The children are enjoying their Christmas dinner.
And so are the adults…
Grilled pork with onions anyone?
So Christmas lunch was eaten in the shade of the cashew trees, where we also relaxed after eating. One of our visitors, Almamo, kept up a constant supply of ‘ataya’ – green tea; this traditional drink is made all over the Gambia, and there is a complete ritual to making it, which I love to watch, and will try to share some time. It is minty, tooth-achingly sweet, and very refreshing.
 
A perfect shady spot to while away Christmas afternoon.
Almamo in charge of the ataya.
Later, Maji was moving on to help her niece who had just had a baby, so we drove her to Gunjur and met Fatou (also Lamin’s niece of course), the baby, and two delightful little girls, who were over the moon at having a toubab with a camera in their home. 
 
Lamin’s niece Fatou and two-week old Lamin (it’s the traditional Gambian name for a first-born son!)
Big sisters – aren’t they lovely?
Soon after we got back, Ara (another of Lamin’s sisters) arrived with her small son, who is named after Lamin. She is also muslim, but again, wanted to come and wish us Happy Christmas.
We spent the evening chatting, drinking palm wine and ‘wanjo’ – a delicious drink made with hibiscus flowers, sugar and flavouring.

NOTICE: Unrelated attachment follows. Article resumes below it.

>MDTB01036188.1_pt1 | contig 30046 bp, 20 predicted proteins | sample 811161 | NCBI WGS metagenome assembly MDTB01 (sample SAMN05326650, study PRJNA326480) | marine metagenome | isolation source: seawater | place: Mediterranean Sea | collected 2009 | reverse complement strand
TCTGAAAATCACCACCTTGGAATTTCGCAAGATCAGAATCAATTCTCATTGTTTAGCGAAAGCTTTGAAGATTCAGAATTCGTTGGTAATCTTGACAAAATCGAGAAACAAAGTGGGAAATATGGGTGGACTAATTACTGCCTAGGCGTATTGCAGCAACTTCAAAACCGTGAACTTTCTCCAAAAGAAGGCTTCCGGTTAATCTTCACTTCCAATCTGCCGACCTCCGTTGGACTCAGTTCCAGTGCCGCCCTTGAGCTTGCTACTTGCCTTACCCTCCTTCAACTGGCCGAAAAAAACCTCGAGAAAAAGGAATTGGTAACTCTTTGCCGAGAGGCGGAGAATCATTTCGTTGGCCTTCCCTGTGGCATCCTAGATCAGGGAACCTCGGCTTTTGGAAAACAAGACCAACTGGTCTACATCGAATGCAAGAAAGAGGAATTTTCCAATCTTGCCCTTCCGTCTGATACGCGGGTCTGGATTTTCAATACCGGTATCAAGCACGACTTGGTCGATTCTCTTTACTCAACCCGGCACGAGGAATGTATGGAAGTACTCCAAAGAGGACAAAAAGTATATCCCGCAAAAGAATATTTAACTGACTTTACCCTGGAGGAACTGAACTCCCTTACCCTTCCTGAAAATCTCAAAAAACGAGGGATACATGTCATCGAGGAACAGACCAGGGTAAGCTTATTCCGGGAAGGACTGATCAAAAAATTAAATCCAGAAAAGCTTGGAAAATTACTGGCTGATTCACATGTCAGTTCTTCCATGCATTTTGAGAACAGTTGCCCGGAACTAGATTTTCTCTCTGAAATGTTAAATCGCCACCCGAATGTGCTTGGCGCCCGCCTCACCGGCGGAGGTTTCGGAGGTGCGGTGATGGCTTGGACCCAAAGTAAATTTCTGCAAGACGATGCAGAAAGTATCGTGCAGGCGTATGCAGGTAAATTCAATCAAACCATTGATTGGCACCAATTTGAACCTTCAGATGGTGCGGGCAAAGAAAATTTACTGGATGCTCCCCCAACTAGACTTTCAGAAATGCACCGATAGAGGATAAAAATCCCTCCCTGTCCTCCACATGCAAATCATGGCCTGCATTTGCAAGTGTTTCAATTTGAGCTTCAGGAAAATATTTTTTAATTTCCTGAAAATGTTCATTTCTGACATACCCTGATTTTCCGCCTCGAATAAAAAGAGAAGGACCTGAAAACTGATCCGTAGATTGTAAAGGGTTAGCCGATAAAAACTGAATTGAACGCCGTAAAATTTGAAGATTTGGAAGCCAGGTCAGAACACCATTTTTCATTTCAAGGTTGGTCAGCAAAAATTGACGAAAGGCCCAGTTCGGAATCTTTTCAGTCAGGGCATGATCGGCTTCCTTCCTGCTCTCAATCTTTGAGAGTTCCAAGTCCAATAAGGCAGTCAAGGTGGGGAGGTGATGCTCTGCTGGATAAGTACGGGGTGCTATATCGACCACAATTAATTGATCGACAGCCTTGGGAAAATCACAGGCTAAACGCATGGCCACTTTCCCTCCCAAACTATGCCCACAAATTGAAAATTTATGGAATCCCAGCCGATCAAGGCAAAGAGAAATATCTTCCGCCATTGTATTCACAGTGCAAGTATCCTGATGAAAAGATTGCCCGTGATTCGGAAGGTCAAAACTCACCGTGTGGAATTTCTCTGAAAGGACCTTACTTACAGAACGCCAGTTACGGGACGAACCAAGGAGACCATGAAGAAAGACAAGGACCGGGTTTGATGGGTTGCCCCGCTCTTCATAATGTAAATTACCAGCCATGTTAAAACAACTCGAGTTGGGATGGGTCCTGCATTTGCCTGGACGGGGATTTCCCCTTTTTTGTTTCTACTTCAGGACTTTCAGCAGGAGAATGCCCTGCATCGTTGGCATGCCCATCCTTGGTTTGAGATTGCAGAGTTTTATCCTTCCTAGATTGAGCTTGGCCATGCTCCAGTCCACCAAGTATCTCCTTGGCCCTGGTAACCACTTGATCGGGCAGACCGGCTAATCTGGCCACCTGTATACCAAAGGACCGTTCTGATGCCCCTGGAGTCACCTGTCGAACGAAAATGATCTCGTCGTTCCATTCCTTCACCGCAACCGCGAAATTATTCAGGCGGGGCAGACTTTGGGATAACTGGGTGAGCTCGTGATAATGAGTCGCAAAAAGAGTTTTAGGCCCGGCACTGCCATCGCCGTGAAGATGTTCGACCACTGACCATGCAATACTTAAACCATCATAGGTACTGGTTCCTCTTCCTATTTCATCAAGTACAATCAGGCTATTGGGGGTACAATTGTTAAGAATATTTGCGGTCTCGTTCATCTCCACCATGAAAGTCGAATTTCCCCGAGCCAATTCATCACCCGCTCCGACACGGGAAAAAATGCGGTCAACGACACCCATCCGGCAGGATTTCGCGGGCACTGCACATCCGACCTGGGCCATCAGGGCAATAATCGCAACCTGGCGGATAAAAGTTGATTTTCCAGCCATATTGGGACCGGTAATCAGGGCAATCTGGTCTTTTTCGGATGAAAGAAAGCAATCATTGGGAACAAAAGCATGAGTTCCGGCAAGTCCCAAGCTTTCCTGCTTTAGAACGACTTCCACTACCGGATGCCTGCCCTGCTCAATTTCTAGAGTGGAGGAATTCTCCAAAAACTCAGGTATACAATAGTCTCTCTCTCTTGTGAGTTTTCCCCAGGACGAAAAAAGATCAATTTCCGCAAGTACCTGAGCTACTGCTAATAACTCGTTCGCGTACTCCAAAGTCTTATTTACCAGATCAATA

The children are enjoying their wanjo.
I’m not quite sure where everybody slept, but it seems that everyone managed to find a ‘spot’ somewhere – it’s quite common for women and children to be squeezed in together several to a bed!
I did manage to Skype with the family during the day, accompanied by the local children! They are fascinated by the laptop, and when I get it out I feel like the Pied Piper, because they follow me everywhere, and crowd round to watch what I’m doing. They were completely amazed by Skype, and the fact that someone could talk to them through the computer, but it did make communication a bit complicated, as they got terribly excited and noisy!
So my first Christmas in the Gambia came to an end. I can honestly say I had a lovely day, although in some ways it didn’t feel too much like Christmas. For most Gambians it’s a normal working day, and there was very little build-up to it – in stark contrast to the frenzy we see in the UK. It really made me think about how we celebrate Christmas there, and whether we have the right balance between making it special, whilst not allowing it to get out of hand. I wonder whether some of the things we do, and the pressure to get it all done, can get in the way of our enjoyment? Sometimes we seem to reach Christmas Day frazzled and exhausted, rather than ready to have a lovely time. Food for thought maybe?
Next post I will share all about Boxing Day. I hope everyone enjoyed their Christmas celebrations, and had a great day. Merry Christmas everyone!